- How far in advance of the appointment your client can cancel
- Whether or not there is a cancellation fee and what that fee is
- How many chances a client gets before they are no longer able to make an appointment
Remember, if you’ve booked an appointment and they cancel at the last minute, you’ve lost your ability to book another appointment to make money. It’s only natural that an action like this would come with some kind of a cost!
6. Card Holding Policy
This is actually secondary to the cancellation policy, and might even be included in that policy. Simply put, this is a policy which requires that all clients must have their card on file in order to finalize their appointment.
Like an insurance policy, it holds clients accountable for last minute cancelled appointments or worse, no shows. It allows you to automatically charge the cancellation fee regardless of whether or not the client fights back. This will help you keep your clients dependable and prevents your stylists from losing all income that service would have brought in.
7. Rescheduling Policy
There will always be an exception to every rule, and that holds true for the cancellation policy. If a client calls on the day of an appointment and needs to reschedule due to a true emergency, you might choose not to charge them the cancellation fee so long as they reschedule for another time and date. (This is especially true for long-time, loyal clients.)
It’s important, however, to outline a policy for what exactly constitutes an emergency and when a last-minute cancellation will be tolerated. Without these guidelines, it’s possible that your leniency could be taken advantage of.
8. No-Show Policy
Finally, and related to the above, you should have a policy for what happens if a client simply doesn’t show for an appointment without attempting to communicate with you about it.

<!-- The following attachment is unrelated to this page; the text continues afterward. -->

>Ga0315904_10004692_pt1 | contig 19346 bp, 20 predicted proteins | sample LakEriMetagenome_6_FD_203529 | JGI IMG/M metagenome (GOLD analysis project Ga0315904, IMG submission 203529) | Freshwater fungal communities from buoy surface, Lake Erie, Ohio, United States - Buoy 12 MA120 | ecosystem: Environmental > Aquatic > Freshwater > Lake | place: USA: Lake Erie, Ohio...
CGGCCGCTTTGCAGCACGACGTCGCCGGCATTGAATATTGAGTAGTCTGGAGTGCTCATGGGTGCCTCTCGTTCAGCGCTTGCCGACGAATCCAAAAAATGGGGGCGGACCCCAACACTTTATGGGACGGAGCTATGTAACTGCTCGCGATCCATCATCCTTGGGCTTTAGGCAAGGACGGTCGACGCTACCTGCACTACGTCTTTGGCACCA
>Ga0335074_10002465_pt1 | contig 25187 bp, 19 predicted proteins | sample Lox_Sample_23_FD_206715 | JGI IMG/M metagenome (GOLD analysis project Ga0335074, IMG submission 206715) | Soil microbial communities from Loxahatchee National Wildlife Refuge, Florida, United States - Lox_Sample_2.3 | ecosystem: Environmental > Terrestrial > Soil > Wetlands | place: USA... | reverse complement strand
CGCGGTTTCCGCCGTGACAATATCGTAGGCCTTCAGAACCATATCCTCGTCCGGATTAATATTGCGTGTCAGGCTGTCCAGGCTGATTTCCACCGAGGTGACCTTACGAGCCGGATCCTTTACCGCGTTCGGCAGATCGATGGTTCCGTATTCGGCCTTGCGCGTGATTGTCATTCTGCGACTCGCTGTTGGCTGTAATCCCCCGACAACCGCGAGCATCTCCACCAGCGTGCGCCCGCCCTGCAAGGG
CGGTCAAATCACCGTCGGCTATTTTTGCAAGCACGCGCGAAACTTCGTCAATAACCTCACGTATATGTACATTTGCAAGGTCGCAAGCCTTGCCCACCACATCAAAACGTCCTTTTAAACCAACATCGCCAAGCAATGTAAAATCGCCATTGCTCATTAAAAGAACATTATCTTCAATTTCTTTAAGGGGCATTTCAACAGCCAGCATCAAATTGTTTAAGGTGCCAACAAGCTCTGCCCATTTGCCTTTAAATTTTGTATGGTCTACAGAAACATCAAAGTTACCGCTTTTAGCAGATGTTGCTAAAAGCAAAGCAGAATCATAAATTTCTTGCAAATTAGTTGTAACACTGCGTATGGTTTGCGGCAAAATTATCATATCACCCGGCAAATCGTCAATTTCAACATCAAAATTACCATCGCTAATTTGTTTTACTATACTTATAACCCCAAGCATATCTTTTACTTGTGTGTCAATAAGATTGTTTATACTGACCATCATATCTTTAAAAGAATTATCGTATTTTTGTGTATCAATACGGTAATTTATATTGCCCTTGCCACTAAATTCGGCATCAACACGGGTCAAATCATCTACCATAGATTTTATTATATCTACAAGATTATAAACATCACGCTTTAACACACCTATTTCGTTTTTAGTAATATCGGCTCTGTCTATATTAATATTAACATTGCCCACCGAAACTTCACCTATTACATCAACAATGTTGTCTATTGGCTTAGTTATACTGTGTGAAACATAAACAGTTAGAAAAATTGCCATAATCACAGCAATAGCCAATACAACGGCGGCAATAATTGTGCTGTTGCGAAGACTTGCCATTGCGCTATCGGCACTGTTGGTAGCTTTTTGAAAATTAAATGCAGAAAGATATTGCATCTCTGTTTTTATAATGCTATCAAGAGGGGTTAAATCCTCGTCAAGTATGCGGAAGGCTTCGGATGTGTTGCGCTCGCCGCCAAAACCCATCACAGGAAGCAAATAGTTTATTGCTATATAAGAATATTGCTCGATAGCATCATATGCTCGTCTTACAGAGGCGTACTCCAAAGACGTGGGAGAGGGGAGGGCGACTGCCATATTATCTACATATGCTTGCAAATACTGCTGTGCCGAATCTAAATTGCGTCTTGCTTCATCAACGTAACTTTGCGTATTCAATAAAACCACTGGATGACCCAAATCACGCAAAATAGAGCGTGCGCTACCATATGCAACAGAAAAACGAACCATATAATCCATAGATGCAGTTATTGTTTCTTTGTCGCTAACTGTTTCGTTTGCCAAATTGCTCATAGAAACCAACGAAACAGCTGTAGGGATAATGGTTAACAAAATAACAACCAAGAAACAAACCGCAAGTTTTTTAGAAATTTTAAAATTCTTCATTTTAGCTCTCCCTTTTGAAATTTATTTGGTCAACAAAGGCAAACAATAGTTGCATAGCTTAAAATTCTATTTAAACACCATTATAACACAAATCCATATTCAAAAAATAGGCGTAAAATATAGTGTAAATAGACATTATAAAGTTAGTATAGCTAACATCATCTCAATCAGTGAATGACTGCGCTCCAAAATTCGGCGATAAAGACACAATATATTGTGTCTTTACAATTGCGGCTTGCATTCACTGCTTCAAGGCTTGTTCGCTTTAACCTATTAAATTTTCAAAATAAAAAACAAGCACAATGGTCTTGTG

Many salons charge no-shows a percentage of the fee they would have paid for whatever service they had booked. Usually, this translates into a percentage of the final price based on the amount of time that the salon lost.
Remember to communicate with the client so they know that they are going to be charged, and to hopefully convince them to reschedule for a future time. You may want to institute a policy of removing clients from your books if they no-show multiple times.
Depending on the scenario, you might also find your salon in need of other special policies from time to time. For example, most salons are currently operating with special COVID-19 policies in place regarding mask wearing, sanitization practices, capacity limits, etc. These policies should always align with the laws and regulations passed by your locality.
Implementing Effective Salon Policies
Having your policies outlined is only one part of the process. You must also take the time to communicate these policies to your staff and clients.
From an employee standpoint, we recommend creating an employee handbook and contract that states all of these policies. During hiring and training of a new employee, these policies should be reviewed in detail and signed by the employee ensuring they understand and agree to the terms of the handbook.
From a client standpoint, it’s critical that you actually stand by your policies. Not all clients respect the salon industry and can very easily take advantage of your team's time. This affects the stylists and your bottom line as a salon owner. Communicating these policies from the very beginning and sticking to them is one of the best things you can do for your business. Any time a new client books an appointment, take the time to go over your policies. Consider doing this by phone as well as email.
The Keys to Running Your Salon Smoothly
Defining and executing your salon’s policies are one of the most important steps you can take to ensure the success of your salon, so it’s important to get it right. Download our Salon Business Policies PDF below for more advice and tips! If you’re in the process of starting or revamping your salon, you might also consider signing up for our Salon Consulting Program where we answer all of your business-related questions!